Debt Settlement: If trying to keep pace with unsecured debt (credit cards, hospital bills, personal loans) is the reason you’re always out of money, you could choose debt settlement as a debt-relief option. Debt settlement means negotiating to pay less than what you owe, but it comes with a major stain on your credit report and heavy price on your credit score.

Local charities and churches: There are a surprising number of charities and churches willing to lend assistance at no cost. Organizations like United Way, Salvation Army and church-sponsored ministries like the St. Vincent de Paul Society often step in when all you need is a few hundred dollars to get through a tough stretch.

Community banks and credit unions: The regulations allow local banks and credit unions to make smaller loans on easier repayment terms than the large regional or national banks do. Call or visit to compare interest rates, which could be as low as 10%-12%.

Peer-to-Peer Lending: If you’re still having problems finding a source of money, go online and check the peer-to-peer lending sites. The interest rates could be closer to 35% than the 6% rate those with great credit receive, but 35% is still a lot better than the 391% from a payday lender.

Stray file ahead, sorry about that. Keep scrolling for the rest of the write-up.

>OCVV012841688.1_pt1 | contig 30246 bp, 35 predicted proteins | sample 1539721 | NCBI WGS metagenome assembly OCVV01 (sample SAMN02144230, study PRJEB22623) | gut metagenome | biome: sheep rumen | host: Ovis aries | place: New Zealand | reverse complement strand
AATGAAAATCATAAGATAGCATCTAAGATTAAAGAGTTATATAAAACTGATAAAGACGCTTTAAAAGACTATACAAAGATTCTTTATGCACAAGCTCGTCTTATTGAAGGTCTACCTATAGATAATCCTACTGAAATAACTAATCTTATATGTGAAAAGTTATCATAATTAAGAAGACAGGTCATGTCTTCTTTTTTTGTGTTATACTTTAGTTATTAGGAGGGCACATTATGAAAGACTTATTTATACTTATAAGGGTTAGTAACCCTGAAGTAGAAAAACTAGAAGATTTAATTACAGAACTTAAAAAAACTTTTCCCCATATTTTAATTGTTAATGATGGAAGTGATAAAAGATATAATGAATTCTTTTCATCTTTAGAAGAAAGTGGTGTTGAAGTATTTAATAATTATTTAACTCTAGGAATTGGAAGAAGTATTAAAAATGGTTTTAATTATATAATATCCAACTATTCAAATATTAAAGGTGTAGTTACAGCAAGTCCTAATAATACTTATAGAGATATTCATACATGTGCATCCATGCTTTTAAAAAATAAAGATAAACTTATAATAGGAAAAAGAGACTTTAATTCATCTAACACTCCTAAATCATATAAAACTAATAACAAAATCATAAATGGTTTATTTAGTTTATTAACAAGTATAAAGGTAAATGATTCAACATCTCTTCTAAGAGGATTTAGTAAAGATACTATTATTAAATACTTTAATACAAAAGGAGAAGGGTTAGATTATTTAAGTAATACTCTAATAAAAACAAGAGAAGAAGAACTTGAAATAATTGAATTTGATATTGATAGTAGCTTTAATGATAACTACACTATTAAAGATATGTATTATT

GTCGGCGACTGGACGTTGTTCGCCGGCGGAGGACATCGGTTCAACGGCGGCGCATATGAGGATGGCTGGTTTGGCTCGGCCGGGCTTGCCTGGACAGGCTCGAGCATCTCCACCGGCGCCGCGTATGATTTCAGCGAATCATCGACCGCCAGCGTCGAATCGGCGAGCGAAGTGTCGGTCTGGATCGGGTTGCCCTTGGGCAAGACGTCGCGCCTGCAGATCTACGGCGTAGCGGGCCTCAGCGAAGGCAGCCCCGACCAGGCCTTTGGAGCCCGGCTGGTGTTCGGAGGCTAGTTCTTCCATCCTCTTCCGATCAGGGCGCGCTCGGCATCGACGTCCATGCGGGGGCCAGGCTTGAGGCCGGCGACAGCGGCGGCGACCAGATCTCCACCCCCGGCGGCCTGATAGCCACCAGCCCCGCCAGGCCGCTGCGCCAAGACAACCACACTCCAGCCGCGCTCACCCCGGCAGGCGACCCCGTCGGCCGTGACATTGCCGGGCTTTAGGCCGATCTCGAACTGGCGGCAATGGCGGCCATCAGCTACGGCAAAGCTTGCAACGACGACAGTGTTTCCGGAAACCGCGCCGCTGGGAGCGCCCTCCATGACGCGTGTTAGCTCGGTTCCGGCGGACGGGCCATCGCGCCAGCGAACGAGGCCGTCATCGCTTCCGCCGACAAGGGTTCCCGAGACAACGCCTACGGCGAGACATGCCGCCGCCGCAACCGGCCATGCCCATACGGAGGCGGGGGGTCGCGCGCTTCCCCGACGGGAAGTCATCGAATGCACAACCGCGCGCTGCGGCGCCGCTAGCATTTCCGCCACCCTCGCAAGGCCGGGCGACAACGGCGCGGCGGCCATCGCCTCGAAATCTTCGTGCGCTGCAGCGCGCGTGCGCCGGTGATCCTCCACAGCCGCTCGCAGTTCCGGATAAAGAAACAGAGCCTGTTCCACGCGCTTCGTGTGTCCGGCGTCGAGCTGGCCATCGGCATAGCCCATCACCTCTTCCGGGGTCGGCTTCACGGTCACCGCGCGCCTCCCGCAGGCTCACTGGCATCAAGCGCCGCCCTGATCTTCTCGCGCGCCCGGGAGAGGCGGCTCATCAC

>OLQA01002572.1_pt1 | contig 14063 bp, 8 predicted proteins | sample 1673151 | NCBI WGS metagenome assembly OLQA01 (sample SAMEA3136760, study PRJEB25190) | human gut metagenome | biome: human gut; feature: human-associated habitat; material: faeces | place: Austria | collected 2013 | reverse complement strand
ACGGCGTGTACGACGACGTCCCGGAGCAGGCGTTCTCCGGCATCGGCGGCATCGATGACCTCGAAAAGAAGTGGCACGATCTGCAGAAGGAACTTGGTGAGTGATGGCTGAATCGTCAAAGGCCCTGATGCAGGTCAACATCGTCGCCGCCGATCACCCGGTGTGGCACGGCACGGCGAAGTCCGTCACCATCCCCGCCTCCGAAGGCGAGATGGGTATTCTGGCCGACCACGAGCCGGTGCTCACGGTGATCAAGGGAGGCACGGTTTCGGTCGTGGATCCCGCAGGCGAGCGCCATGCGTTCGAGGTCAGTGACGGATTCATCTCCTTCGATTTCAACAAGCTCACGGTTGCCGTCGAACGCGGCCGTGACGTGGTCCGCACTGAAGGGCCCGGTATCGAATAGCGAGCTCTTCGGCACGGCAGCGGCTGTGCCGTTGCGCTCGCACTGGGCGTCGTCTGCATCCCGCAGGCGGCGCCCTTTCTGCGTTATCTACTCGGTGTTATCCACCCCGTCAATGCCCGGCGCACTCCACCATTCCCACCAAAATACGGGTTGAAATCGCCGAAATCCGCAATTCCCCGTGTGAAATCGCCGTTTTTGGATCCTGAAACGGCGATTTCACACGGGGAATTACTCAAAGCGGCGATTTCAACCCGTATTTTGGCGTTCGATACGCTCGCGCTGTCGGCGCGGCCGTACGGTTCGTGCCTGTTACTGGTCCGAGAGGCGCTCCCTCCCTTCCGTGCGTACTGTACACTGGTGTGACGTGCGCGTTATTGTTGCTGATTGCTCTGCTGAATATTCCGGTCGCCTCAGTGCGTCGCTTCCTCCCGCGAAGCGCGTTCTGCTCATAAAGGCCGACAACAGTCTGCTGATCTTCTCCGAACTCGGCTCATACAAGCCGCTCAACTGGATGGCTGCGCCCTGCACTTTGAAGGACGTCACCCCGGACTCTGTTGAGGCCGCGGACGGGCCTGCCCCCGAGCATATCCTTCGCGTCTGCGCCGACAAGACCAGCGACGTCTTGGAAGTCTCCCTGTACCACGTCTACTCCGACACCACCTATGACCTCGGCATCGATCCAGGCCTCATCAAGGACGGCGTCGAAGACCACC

» Learn More: Best Ways to Borrow Money

Payday Loans and the Military Lending Act

The Military Lending Act protects service members and their dependents against predatory lending practices in part by capping interest rates on most consumer loans at 36%.

While that cap doesn’t benefit military members paying high interest credit cards of 25-30%, it does provide a shield against payday lending practices.

The Act benefits military members in other ways including:

  • Not allowing creditors to require mandatory arbitration or demanding military members cede rights under State or Federal laws like the Servicemembers Civil Relief Act.
  • Protecting borrowers against prepayment penalties.
  • Not allowing lenders to require an “allotment” – an automatic withdrawal from a borrower’s paycheck to pay back the loan.

Are Payday Loans Legal?

Payday loans, where legal, are subject to regulation. But that regulation is, fittingly, all over the map.

Many state legislatures have banned payday lending or enacted strict regulations (36% caps for one) that substantially curb predatory lending and, hence, cause payday lenders to leave a particular state and do business elsewhere.